Tuesday, December 16, 2008

Why do public school Mothers have to trash homeschooling in order to feel good about themselves?

Why do public school Mothers have to trash homeschooling in order to feel good about themselves? Kathleen Byrne Confessions of an autism mother: Why I’ll never homeschool.

I know. I know. Never say never. I feel so strongly about this topic that I honestly think that I’ll always hold our local school system responsible for the education of my children, including my daughter on the spectrum. Notice I didn’t write local “public” school system. I’m open to private, parochial, or some in-between “non-public” school, another category that we have here in New York.

So she is just against homeschooling although many of her reasons for not homeschooling would apply to private and parochial schools too. Apparently Ms. Byrne is one of those people that believe that only parents who are able to afford the tution at private or parochial schools should be allowed to choose an alternative to the public school system.

We Americans pay taxes, a lot of taxes, to provide every child an education. From a purely financial point of view, paying taxes for public education and then keeping your child home and bearing the financial burden of educating them simply doesn’t make sense. New York City Schools alone has a $21 billion dollar annual budget. Why write a school tuition check and then keep your child home?

This argument would apply to sending your child to private or parochial schools as well as homeschooling; so why she just applies it to homeschoolers is beyond me. The answer is simple I pay taxes for a lot of things I don't use, everyone does. Single people who don't have kids and older couples whose children are grown still pay taxes to support the school system. By paying these taxes I am insuring that all children have the opportunity to get an education. But I owe my children the best education I can provide for them. For my children it happened to be homeschooling

I’m as anxious as the next mother about dropping my children off at school and placing their education into the hands of others, some capable, some not so capable. It seems inevitable that our children will experience some bad teaching, just as they will have to cope with bad bosses, bad public servants and other incompetents in positions of power. Shielding them from bad authority figures will make the transition into adulthood harder than it has to be.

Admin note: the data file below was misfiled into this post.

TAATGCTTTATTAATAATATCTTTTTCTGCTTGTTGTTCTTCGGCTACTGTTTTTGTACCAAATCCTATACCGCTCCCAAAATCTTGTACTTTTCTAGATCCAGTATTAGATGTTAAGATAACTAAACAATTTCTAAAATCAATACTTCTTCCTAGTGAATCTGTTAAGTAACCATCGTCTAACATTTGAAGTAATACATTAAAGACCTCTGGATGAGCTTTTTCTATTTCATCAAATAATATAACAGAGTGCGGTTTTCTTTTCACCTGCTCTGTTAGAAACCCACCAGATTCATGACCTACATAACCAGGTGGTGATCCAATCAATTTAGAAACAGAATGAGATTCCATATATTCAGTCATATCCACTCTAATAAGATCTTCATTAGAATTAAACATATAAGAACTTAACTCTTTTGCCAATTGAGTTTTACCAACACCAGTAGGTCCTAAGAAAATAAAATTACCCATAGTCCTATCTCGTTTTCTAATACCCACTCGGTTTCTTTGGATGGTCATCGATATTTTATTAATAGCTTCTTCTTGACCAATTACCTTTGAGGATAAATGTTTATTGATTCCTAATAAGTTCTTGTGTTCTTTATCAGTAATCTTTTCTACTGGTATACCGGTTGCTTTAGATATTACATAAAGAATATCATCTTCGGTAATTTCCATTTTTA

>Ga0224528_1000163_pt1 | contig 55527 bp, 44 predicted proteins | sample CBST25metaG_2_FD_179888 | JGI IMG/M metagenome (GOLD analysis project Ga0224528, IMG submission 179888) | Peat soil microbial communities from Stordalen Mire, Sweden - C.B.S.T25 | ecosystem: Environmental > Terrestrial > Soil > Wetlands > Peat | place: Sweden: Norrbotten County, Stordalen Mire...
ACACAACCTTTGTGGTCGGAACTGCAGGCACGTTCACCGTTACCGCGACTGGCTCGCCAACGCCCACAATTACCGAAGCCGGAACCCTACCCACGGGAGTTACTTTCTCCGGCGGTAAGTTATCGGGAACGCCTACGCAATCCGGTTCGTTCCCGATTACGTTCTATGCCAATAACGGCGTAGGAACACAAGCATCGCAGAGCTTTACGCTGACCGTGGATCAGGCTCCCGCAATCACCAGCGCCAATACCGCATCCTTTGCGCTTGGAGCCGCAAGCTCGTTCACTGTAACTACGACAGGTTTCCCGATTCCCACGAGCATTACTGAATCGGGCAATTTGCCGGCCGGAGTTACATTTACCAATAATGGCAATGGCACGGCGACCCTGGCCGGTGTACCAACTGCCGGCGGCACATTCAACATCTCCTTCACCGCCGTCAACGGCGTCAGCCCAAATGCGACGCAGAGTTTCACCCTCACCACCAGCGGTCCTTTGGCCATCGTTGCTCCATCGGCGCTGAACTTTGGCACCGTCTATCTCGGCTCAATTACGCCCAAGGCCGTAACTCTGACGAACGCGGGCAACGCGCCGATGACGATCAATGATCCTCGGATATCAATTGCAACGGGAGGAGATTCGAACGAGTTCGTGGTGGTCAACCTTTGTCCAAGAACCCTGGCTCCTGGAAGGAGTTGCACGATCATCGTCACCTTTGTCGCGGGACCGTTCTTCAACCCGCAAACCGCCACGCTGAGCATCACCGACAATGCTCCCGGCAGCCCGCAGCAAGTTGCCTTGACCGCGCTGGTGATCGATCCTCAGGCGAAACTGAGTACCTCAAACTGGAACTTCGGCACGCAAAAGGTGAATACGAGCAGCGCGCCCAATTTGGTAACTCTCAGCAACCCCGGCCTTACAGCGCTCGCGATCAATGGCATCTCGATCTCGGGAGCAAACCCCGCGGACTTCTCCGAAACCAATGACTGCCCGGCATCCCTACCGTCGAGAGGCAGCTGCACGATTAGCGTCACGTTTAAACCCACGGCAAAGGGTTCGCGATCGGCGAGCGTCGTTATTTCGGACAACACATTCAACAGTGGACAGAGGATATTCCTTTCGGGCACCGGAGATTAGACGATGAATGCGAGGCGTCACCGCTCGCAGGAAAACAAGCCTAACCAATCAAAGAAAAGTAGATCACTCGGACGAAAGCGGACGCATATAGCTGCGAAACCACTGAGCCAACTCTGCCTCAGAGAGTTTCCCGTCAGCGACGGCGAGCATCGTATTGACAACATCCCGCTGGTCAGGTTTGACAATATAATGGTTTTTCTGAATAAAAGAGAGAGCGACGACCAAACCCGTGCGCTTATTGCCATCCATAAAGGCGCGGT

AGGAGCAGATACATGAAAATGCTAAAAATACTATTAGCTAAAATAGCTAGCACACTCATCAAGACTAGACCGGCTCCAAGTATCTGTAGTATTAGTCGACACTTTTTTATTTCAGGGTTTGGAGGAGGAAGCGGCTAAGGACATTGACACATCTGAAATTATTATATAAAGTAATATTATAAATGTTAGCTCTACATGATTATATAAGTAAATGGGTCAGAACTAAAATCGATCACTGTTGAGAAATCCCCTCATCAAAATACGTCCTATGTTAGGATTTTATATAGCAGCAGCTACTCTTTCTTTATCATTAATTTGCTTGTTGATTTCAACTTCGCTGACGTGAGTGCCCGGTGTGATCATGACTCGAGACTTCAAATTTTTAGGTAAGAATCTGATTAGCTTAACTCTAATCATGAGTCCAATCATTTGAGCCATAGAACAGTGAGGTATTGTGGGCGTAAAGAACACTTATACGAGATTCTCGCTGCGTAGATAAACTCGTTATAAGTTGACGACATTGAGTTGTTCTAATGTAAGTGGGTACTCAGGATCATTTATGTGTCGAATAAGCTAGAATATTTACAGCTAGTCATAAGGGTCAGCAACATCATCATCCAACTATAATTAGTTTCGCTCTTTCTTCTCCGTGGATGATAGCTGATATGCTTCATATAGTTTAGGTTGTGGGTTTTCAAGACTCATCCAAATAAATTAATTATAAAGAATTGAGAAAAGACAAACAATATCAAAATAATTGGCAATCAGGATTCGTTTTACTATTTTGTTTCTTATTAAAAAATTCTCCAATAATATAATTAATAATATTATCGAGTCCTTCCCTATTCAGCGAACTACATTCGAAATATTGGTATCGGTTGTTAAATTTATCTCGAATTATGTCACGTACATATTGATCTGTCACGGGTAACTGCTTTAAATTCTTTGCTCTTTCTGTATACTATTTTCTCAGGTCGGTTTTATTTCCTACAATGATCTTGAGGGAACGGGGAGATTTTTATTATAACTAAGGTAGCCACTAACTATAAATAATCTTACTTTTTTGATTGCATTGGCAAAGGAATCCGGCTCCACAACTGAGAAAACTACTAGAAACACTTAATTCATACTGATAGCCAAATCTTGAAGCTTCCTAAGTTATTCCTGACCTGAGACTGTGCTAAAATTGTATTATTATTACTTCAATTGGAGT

In the real world incompetent people get FIRED and you are free to seek employment elsewhere if you don't like your boss/job. Personally I would find my child being exposed to "bad teaching" (honestly I am not sure what Ms. Byrne means by that) for any length of time unacceptable.

Finally, I am dismayed that, when faced with fighting the system and making it better or fleeing the system to make the same mistakes on someone else’s children, homeschooling parents choose the latter. Schools are our children’s first civics lessons, citizens coming together and pooling resources for the common good. Homeschooled kids learn that it’s better to take care of your own than to fight for a common cause.

Well I am dismayed that any Mother would sacrifice her children to a cause. Schools (and I notice she didn't say public schools) should not be our children's first civic lesson. Their first civic lessons should be going with Mom or Dad to vote as toddlers as they mature there are many worthy community events they can take part in. Sadly I am left wondering why Ms. Byrne felt the need to trash homeschooling in order to justify her decision to send her child to public school. Maybe she really believes she is sacrificing her child to the common good of public education. In which case I feel sorry for both Mother and child.


  1. I have noticed that my colleague over at examiner.com often makes remarks that angers large groups... I am beginning to think it is more for the traffic than conviction.

  2. Excellent rebuttal.

    There are certainly reasons for some families to send their children to public schools, but the ones listed here are not the most convincing [smile].


  3. I get so annoyed by this sense that we parents who are fortunate enough to have educational options have some sort of noblesse oblige to enroll our kids in the local government-run school.

    Why should I have to expend an inordinate amount of time and effort to change the status quo when the chances are almost certain that it'll have no real effect?

    There may be all kinds of valid reasons for deciding against homeschooling an autistic child (personally I'm not sure I'd have the patience required), but this woman didn't offer any.

  4. What really annoyed me was her statement that it was OK to send your child to a private/parochial or some in-between non-public school just not to homeschool and yet all her arguments against homeschooling would apply equally to private/parochial or some in-between non-public school.